EAST CAPE GIRARDEAU, IL — Residents of East Cape Girardeau, Illinois, expressed their frustrations to village leaders Tuesday night over how recent flooding has been handled.
They spoke out during the regular village meeting Tuesday night, which was held at the Pit Stop restaurant because the village hall has about 7 inches of water inside. It was the first village meeting since May.
One of the most flood-affected areas of East Cape is the mobile home community. Two months ago, all residents had to evacuate, because the community was surrounded by water.
Heather Fritz, who lives in a mobile home with her 7-year-old son, told East Cape leaders she feels the mobile home community was neglected.
"No military came to help us sandbag — no nothing. It didn't stop sandbagging until it got to the village hall," Fritz said to East Cape Mayor Joe Aden and village trustees. "Nobody came to help us during this time at all."
"And I have personally apologized to you that I was not active at that point in time. I apologize," responded Village Trustee Jason Tubbs.
"Until (the floodwater) got all the way up over here and then everybody pitched in and everybody helped," Fritz continued. "Come on, Mr. Mayor, I mean, I'm curious. You're our mayor. You're pointing fingers at everybody else on the board. You can't answer anything."
"We addressed the situation as best we could," Aden replied.
"You don't care about us!" Fritz later said.
"You're wrong!" Aden answered.
"You got your home to go to, and we don't," said Fritz. "And we don't!"
Another East Cape resident, Ashley Sturm, also expressed her frustrations during Tuesday night's meeting.
"Why did our mobile home park community not get plenty of notice to get their personal belongings out?" Sturm asked. "Why didn't we as a community help them get their belongings out?"
Although the floodwaters at the East Cape mobile home community have since receded, residents say they are now dealing with looting. One man told Local 6 that thieves took apart the air conditioning units at several mobile homes to steal the scrap. He said thieves also took a resident's washing machine. During Tuesday's meeting, a resident talked more about what happened to her AC unit.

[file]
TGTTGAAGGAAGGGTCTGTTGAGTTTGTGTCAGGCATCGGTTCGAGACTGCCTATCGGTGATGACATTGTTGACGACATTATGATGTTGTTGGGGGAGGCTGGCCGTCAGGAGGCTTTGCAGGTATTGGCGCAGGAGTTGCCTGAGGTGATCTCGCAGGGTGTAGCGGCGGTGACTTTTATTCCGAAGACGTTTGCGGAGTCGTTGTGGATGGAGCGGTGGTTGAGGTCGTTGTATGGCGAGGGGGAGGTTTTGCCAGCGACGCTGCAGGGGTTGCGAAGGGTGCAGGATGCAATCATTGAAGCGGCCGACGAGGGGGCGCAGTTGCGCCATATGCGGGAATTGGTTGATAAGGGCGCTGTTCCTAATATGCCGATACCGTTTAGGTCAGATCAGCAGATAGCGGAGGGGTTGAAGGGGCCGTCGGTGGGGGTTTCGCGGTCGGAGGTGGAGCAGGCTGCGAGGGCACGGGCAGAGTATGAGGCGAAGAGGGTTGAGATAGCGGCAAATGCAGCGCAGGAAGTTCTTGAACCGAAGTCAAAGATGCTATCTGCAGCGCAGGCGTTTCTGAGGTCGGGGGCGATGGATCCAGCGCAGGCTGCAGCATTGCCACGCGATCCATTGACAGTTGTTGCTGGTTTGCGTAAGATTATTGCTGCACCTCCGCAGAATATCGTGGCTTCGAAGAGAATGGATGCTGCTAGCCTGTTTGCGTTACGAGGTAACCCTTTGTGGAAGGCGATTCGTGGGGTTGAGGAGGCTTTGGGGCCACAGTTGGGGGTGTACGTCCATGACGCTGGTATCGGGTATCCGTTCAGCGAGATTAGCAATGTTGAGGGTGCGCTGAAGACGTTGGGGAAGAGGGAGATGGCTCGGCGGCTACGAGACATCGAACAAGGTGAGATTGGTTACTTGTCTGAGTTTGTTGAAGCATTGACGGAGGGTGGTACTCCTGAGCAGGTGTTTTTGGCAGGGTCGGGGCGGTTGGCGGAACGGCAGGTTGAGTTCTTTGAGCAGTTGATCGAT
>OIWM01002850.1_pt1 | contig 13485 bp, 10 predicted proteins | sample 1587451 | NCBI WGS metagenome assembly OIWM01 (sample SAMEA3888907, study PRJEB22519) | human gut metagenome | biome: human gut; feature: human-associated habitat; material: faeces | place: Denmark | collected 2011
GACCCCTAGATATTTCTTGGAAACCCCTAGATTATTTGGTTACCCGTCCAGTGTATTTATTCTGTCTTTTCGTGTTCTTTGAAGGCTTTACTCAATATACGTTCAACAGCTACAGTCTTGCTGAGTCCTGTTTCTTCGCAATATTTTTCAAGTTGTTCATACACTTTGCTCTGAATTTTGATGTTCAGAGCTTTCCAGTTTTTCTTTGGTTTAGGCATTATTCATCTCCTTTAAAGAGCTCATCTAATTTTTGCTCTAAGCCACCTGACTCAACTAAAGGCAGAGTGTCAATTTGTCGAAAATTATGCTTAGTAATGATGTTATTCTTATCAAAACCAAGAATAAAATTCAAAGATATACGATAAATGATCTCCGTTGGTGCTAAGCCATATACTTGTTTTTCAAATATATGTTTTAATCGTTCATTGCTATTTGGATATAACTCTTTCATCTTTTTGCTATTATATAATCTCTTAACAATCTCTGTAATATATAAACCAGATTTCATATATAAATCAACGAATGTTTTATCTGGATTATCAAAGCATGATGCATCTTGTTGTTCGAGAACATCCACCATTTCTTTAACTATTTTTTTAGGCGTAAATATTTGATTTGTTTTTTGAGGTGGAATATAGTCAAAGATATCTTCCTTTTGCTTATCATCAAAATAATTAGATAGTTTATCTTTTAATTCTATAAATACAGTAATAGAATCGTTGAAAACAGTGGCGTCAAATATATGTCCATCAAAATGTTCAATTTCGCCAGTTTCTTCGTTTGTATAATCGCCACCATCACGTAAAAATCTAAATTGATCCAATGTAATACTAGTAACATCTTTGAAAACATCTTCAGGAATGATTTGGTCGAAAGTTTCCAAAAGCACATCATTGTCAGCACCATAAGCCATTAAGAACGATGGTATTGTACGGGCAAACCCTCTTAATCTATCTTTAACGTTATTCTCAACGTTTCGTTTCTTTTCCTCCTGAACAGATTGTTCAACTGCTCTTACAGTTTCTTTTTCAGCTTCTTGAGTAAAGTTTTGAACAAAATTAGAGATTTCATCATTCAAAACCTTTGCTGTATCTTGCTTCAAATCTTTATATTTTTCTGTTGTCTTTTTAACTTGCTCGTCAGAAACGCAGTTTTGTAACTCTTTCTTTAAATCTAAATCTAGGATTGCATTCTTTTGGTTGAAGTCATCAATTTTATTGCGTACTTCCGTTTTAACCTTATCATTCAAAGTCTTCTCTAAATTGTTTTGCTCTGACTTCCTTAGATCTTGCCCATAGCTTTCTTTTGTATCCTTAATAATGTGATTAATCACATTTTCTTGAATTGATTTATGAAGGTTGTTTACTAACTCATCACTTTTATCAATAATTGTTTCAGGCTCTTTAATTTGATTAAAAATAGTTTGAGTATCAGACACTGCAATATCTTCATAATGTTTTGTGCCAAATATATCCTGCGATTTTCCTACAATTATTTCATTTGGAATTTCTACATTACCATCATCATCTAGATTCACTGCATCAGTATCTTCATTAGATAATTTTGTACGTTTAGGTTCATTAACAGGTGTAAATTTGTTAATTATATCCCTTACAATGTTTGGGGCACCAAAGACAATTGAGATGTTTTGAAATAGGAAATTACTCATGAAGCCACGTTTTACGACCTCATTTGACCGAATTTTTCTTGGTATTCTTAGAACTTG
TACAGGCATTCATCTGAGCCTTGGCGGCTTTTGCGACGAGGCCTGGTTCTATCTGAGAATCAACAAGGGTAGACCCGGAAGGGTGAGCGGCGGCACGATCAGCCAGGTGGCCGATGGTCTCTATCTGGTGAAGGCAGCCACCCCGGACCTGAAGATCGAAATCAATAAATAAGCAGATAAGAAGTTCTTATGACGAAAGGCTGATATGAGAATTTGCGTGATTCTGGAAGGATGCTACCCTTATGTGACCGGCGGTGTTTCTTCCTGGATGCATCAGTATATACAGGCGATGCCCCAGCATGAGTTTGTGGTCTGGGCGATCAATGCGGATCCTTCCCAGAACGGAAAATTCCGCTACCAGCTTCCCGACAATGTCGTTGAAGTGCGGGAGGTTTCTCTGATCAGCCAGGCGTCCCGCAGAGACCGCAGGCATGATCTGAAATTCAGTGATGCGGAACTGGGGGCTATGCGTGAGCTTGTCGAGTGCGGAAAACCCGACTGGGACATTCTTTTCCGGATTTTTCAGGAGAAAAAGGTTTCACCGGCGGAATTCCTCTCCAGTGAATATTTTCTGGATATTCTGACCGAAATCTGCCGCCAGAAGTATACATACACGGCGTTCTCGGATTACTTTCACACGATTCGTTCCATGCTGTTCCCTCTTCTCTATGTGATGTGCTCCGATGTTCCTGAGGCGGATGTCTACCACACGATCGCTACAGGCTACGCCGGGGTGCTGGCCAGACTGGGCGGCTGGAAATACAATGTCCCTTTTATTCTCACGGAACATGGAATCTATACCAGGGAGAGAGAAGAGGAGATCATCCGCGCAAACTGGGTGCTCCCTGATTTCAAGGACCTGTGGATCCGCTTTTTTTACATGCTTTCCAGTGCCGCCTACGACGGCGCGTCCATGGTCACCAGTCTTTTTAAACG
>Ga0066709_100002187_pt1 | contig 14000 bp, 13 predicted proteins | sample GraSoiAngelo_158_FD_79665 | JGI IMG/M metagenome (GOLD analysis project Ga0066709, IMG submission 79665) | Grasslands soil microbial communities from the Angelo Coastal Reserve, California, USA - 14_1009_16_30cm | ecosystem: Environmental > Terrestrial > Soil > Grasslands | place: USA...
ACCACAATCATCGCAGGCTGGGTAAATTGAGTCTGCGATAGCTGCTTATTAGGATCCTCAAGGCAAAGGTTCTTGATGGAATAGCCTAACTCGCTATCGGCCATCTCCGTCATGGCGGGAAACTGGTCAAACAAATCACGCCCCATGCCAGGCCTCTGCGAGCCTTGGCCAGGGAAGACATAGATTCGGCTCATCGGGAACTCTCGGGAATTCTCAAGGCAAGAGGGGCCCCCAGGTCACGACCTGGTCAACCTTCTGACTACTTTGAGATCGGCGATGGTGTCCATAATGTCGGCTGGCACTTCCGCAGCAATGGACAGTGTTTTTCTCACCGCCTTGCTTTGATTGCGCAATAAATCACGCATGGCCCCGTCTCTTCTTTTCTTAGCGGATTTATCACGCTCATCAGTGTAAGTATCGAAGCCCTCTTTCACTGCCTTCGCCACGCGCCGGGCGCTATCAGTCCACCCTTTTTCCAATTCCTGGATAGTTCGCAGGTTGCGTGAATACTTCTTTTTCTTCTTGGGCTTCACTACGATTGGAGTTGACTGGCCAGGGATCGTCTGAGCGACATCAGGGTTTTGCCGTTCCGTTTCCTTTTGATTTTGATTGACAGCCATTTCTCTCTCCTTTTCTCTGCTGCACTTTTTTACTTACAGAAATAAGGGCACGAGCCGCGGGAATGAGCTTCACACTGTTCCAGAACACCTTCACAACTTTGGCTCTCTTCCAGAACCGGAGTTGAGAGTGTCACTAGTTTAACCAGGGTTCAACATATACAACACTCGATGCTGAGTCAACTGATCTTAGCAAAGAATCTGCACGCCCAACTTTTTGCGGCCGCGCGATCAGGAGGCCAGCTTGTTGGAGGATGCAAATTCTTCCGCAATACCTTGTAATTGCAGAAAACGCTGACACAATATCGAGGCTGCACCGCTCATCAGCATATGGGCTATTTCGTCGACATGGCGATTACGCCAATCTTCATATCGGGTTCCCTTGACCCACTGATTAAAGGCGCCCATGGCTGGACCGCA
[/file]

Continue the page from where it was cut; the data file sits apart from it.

She said they took "The aluminum, the condensing cords," but "they left the copper alone."
"But I feel that you all should — when it started coming in that A-frame that faces 146 — I think you all should've gave us a little help," she told the village leaders.
Aden said no one saw the flooding coming.
"I've lived here since 1973, and I've never seen it this bad," he said.
But Village Trustee Marlene Freeman said action should have been taken sooner.
"Everything, everything was a little too late," said Freeman. "Everything."
Alexander County Emergency Management Director Mike Turner said East Cape and other areas will present public damage assessments to FEMA on Wednesday. FEMA officials will then meet in Springfield on Thursday to add the numbers up and see whether counties and the state meet the damage threshold for federal assistance. Turner said the report will then go to FEMA officials in Washington, D.C. If they approve the disaster declaration, it will go to President Donald Trump for his signature. If the disaster declaration is approved, federal funds would be provided to help fix roads, infrastructures and other costs associated with the flood fight.
Turner said after FEMA submits the application for a disaster declaration, they will assess individual homes to see if residents need assistance.